This is a guest post from Larry Dignan, Editor in Chief of ZDNet, TechRepublic’s sister site. You can follow Larry on his ZDNet blog Between the Lines (or subscribe to the RSS feed).


Adobe ramped up its public relations offensive on Apple with a series of ads. The message: Adobe loves Apple, but hates that it is dictating developer tools.

As most of the tech world knows, Apple is anti-Flash. Adobe sees business risk ahead. And developers are caught in the crossfire. It’s also possible that regulators will step into this mess at some point.

In the meantime, the two sides volley statements, open letters and PR offensives. In an open letter, Adobe founders Chuck Geschke and John Warnock write:

When markets are open, anyone with a great idea has a chance to drive innovation and find new customers. Adobe’s business philosophy is based on a premise that, in an open market, the best products will win in the end – and the best way to compete is to create the best technology and innovate faster than your competitors.

That, certainly, was what we learned as we launched PostScript and PDF, two early and powerful software solutions that work across platforms. We openly published the specifications for both, thus inviting both use and competition. In the early days, PostScript attracted 72 clone makers, but we held onto our market leadership by out-innovating the pack. More recently, we’ve done the same thing with Adobe Flash technology. We publish the specifications for Flash – meaning anyone can make their own Flash player. Yet, Adobe Flash technology remains the market leader because of the constant creativity and technical innovation of our employees.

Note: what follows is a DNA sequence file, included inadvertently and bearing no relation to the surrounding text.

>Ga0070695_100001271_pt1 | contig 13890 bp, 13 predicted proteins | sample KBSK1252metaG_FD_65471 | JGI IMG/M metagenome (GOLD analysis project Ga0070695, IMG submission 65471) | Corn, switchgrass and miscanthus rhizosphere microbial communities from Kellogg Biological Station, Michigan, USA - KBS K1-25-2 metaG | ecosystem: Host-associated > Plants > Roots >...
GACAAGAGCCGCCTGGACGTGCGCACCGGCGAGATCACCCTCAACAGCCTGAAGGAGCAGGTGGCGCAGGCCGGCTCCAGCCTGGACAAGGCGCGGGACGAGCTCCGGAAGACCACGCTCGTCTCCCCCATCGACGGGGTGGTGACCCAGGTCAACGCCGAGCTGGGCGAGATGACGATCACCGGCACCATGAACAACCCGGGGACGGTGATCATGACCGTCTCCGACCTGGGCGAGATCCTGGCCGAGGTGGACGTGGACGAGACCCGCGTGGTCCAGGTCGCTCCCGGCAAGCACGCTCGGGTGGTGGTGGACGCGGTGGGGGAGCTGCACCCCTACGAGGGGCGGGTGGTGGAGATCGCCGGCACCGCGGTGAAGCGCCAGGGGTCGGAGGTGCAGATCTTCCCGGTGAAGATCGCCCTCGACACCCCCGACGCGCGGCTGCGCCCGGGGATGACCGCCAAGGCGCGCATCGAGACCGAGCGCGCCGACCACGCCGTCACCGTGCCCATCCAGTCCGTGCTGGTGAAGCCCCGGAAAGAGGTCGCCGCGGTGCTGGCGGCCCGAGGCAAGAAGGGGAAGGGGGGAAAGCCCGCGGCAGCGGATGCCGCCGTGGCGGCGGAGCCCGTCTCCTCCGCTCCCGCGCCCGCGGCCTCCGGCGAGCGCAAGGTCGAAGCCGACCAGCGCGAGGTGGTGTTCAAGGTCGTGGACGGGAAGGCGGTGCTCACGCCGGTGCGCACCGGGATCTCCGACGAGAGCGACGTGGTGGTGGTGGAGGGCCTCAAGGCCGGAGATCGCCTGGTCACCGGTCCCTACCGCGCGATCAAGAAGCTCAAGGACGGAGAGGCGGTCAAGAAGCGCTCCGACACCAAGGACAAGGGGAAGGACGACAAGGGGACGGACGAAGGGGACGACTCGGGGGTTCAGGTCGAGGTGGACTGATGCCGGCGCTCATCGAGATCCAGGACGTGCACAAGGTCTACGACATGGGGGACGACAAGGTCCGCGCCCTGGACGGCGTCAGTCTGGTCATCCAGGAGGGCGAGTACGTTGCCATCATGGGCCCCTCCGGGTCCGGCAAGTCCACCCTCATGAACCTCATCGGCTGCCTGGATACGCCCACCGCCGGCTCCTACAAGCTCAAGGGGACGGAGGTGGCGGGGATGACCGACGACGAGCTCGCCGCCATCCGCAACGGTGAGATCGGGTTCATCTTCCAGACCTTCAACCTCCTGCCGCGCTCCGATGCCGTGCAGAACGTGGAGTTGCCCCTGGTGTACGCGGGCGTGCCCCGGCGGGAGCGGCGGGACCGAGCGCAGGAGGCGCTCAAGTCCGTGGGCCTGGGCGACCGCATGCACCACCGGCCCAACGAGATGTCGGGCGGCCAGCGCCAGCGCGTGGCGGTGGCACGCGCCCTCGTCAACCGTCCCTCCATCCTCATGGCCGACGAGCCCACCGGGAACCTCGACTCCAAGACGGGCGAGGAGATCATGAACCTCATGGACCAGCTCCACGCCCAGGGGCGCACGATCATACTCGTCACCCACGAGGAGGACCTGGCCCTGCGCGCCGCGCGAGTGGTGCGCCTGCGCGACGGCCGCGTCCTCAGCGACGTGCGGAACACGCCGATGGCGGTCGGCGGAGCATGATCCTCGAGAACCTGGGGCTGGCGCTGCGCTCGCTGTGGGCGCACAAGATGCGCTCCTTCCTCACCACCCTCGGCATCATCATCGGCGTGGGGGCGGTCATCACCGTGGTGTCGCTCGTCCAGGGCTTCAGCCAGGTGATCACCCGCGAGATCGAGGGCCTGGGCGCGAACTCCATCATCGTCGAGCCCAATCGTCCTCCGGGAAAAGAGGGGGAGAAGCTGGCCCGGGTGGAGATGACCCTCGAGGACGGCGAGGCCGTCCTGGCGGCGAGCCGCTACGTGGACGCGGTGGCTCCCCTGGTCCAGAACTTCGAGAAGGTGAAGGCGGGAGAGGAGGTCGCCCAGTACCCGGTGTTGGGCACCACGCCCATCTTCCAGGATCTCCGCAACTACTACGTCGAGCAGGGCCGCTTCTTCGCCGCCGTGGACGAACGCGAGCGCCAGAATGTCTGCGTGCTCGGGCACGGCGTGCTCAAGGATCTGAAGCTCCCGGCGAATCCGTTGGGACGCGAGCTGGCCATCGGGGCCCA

We believe that Apple, by taking the opposite approach, has taken a step that could undermine this next chapter of the web – the chapter in which mobile devices outnumber computers, any individual can be a publisher, and content is accessed anywhere and at any time.

In the end, we believe the question is really this: Who controls the World Wide Web? And we believe the answer is: nobody – and everybody, but certainly not a single company.

Add it up and Adobe is painting Apple as the closed system alternative and a threat to the Web-especially on the mobile front. Adobe CTO Kevin Lynch made a similar argument about Apple earlier this month. Do you buy Adobe’s case?